The reservoir's historic structures & ecosystems are an opportunity to create a unique environmental education center for our children & their future.

Thursday, August 28, 2008

Commissioner Benepe Strikes Again

The following article was just published in the Staten Island Advance. It appears that parks commissioner Adrian Benepe has struck again, bulldozers and all. This gives one an idea of what could be expected if he is allowed to "develop" the Ridgewood Reservoir basins.

Bike path plan has some enthused, others rattled
by Jamie Lee

Thursday August 28, 2008, 2:06 PM

The city Parks Department has commissioned a bike trail to be built through western LaTourette Park.

The bike path is meant to not only provide a safe environment for cycling enthusiasts, but also to help promote the area as an appealing attraction for tourists and locals alike.

Beginning at the end of Old Mill Road near St. Andrew's Episcopal Church in Richmond, the path winds three-and-a-half miles through woods bordering Great Kills before eventually emerging near the Richmond Avenue-Forest Hill Road intersection in New Springville.

But local conservationists say that, unfortunately, the construction, once so promising, has already begun to destroy pieces of the area's fragile ecosystem.

In a statement released last week, the Sweetbay Magnolia Conservancy alleges that creation of the roadway "has had numerous negative impacts on existing freshwater and tidal wetlands, at least two state-endangered and/or threatened plant species, and a steep slope in the area of a wooded ravine."

And it would appear that the state Department of Environmental Conservation agrees with those allegations, or at least some of them.

After following up on the Sweetbay complaint, the agency issued an administrative summons "to Ravine Contruction for violating the conditions of the Tidal Wetlands permit issued to the Department of Parks & Recreation," according to DEC spokesman Arturo Garcia-Costas.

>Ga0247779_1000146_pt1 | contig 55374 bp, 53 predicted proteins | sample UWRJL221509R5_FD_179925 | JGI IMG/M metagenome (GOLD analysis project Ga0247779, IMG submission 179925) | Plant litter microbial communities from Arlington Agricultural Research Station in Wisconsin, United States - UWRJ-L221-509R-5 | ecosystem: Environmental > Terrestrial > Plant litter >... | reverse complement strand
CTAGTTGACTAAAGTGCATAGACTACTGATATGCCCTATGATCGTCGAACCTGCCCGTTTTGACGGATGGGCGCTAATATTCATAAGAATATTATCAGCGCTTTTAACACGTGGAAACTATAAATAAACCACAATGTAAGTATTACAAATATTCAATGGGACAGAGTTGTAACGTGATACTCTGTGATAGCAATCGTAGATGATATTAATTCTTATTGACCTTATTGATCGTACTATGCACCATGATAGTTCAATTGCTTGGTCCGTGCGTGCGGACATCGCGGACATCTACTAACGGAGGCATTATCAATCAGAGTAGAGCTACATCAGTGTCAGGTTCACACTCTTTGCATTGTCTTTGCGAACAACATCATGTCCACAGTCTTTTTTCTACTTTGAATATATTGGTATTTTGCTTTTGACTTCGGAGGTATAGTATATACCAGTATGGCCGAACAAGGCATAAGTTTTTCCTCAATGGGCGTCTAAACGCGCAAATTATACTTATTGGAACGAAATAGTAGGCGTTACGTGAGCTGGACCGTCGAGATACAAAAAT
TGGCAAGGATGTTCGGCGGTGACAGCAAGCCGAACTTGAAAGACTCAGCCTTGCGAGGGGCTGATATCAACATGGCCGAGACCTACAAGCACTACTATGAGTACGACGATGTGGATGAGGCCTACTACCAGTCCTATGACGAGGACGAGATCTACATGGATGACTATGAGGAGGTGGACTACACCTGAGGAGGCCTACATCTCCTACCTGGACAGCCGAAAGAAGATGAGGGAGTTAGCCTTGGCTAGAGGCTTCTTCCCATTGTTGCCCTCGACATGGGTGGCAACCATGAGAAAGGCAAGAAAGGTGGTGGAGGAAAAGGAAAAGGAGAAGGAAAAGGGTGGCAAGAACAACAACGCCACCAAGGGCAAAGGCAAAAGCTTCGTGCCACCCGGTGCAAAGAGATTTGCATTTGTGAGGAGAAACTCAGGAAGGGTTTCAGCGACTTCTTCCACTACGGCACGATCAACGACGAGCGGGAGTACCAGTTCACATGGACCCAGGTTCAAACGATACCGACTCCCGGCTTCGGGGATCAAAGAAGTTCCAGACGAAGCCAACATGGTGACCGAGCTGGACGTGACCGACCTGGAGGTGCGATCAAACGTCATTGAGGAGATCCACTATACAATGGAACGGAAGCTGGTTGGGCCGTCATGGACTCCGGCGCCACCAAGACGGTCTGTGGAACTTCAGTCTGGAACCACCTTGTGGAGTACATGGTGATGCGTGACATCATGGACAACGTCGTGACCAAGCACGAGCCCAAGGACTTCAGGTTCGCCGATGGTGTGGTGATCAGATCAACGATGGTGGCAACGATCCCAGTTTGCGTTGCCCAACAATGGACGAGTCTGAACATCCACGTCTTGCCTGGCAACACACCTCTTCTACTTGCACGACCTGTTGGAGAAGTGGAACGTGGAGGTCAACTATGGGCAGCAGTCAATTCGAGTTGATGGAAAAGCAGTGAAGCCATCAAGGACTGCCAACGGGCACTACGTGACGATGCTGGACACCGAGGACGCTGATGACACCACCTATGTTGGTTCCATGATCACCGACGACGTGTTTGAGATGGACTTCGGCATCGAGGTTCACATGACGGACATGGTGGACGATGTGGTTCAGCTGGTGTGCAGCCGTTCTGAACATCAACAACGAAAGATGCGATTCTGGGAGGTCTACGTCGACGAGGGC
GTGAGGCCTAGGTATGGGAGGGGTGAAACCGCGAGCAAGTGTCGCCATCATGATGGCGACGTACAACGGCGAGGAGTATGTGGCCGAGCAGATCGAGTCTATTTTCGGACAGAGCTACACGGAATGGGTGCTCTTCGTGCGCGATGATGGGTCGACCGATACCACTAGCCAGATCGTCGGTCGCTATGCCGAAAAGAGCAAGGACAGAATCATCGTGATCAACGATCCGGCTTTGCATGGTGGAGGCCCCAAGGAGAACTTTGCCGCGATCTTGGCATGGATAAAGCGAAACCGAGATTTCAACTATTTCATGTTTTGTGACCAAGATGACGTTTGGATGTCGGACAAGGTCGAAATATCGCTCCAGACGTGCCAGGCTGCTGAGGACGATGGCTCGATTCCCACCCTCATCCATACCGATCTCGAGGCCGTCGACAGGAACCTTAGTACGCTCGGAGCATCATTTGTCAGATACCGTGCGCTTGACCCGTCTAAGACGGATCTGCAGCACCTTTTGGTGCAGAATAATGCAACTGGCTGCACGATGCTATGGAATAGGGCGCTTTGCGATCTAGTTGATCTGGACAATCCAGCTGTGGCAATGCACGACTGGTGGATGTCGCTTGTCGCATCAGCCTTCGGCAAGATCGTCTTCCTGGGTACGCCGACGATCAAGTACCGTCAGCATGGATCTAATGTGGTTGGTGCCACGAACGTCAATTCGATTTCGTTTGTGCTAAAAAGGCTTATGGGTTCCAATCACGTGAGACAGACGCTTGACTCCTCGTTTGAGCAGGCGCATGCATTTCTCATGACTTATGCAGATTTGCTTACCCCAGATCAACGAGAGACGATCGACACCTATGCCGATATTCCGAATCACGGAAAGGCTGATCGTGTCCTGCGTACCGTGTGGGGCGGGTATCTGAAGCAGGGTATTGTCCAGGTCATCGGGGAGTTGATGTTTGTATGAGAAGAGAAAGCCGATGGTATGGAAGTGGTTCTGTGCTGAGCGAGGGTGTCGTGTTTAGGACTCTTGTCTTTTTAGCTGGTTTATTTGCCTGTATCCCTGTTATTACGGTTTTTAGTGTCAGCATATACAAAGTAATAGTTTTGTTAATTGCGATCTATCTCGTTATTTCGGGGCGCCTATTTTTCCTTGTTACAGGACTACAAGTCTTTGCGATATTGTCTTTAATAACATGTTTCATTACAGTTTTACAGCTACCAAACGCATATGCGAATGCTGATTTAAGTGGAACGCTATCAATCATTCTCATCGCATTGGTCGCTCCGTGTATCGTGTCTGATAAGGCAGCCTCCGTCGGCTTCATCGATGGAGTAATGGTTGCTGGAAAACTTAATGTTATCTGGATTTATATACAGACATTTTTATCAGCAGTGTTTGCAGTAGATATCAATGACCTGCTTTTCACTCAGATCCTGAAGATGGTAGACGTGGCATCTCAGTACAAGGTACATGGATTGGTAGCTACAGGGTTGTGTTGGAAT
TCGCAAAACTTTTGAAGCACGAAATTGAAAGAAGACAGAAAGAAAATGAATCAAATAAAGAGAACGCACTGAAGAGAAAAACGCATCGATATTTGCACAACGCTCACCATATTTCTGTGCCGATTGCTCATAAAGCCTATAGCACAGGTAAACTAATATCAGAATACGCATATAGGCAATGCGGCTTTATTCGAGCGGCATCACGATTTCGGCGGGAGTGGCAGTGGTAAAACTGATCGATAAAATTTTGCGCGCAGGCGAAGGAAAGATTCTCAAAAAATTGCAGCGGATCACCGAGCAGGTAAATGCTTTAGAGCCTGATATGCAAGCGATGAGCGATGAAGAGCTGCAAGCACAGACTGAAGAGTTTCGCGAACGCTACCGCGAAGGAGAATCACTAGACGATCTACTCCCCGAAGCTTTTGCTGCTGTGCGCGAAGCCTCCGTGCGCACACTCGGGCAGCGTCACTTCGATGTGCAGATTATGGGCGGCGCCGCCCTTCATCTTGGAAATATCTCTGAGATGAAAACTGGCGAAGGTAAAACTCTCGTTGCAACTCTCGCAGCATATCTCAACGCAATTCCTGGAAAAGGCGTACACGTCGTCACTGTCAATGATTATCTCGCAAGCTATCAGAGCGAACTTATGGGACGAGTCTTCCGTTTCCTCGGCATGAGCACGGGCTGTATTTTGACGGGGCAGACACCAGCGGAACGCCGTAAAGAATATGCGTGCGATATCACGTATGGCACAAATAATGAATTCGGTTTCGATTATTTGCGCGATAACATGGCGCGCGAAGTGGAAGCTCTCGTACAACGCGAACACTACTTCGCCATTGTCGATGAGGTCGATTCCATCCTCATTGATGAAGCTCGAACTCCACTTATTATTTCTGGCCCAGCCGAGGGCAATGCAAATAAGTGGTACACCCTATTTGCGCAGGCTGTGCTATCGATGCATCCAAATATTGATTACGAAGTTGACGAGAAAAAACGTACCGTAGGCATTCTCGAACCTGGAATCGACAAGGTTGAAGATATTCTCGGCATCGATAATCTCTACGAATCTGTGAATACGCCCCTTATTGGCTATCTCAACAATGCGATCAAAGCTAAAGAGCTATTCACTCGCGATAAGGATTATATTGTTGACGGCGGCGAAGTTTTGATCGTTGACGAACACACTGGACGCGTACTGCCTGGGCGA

"The violation involves clearing and grading beyond the scope of the permit," continued Garcia-Costas, who added that the "full nature and extent of the violation is under investigation."

Under the permit, a number of special conditions were put in place to minimize the impact on the wetlands and natural areas through which the bike trails are designed to run.

According to Garcia-Costas, any violation of these conditions represents an unacceptable situation that could damage these sensitive ecosystems.

But according to Sweetbay botanist Richard Lynch, some of that damage has already taken its toll.

"If this were in Central Park, it wouldn't look like this," Lynch said. "The permit allows them to work in a 20-foot-wide space, but in places it stretches out 30, 40, even 50 feet."

Lynch added that the company was also "bulldozing in sensitive areas" and had uncapped a small landfill, used in the 1940s and 1950s, leaving the debris scattered along the trail's edges.

But the real victims are native plant and animal life, according to Lynch.

The botanist noted that a large portion of Gamma Grass, or Tripsacum dactyloides, was completely removed during the construction.

The remaining portions of the grass, listed in the state as threatened, have also been put into peril by the re-routing of the Hessian Spring, a freshwater source that is now being channeled through PVC piping and a bed of crushed stone.

The state-endangered colony of American strawberrybush, the largest pocket of the Euonymus Americanus in the state, has also been put into severe danger.

"The clearing and grubbing activities associated with the road construction have destroyed many hundreds of stems," said Lynch, who estimates that over 70 percent of the cluster has been eradicated. "Other colonies were destroyed by being filled over with soil taken from road-cutting excavations."

In all, Lynch feels that the roadway is currently being "constructed without the kind of environmental protections warranted."

When contacted about the situation, the Parks Department declined comment, except to say that "the ticket requires the contractor to meet with DEC on September 3. At which point, we will know more about the specific violation for which the ticket was issued."

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